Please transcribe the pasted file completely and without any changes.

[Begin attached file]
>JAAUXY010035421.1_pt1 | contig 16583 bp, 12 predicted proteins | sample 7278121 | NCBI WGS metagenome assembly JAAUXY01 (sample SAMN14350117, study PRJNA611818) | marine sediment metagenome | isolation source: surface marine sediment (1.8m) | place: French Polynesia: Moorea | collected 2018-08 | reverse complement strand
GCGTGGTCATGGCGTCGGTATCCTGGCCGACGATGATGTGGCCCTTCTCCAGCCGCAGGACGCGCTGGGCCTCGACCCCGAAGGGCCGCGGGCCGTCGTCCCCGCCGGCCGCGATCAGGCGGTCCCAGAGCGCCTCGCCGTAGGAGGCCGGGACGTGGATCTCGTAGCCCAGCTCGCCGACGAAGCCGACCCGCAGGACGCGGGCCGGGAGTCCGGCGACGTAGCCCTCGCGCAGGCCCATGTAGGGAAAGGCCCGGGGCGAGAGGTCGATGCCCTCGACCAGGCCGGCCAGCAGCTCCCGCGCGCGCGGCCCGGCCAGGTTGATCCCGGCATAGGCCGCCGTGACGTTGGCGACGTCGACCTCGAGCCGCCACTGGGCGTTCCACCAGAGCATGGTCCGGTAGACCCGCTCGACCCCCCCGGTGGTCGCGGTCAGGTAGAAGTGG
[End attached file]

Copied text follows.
>JAAUXY010035421.1_pt1 | contig 16583 bp, 12 predicted proteins | sample 7278121 | NCBI WGS metagenome assembly JAAUXY01 (sample SAMN14350117, study PRJNA611818) | marine sediment metagenome | isolation source: surface marine sediment (1.8m) | place: French Polynesia: Moorea | collected 2018-08 | reverse complement strand
GCGTGGTCATGGCGTCGGTATCCTGGCCGACGATGATGTGGCCCTTCTCCAGCCGCAGGACGCGCTGGGCCTCGACCCCGAAGGGCCGCGGGCCGTCGTCCCCGCCGGCCGCGATCAGGCGGTCCCAGAGCGCCTCGCCGTAGGAGGCCGGGACGTGGATCTCGTAGCCCAGCTCGCCGACGAAGCCGACCCGCAGGACGCGGGCCGGGAGTCCGGCGACGTAGCCCTCGCGCAGGCCCATGTAGGGAAAGGCCCGGGGCGAGAGGTCGATGCCCTCGACCAGGCCGGCCAGCAGCTCCCGCGCGCGCGGCCCGGCCAGGTTGATCCCGGCATAGGCCGCCGTGACGTTGGCGACGTCGACCTCGAGCCGCCACTGGGCGTTCCACCAGAGCATGGTCCGGTAGACCCGCTCGACCCCCCCGGTGGTCGCGGTCAGGTAGAAGTGG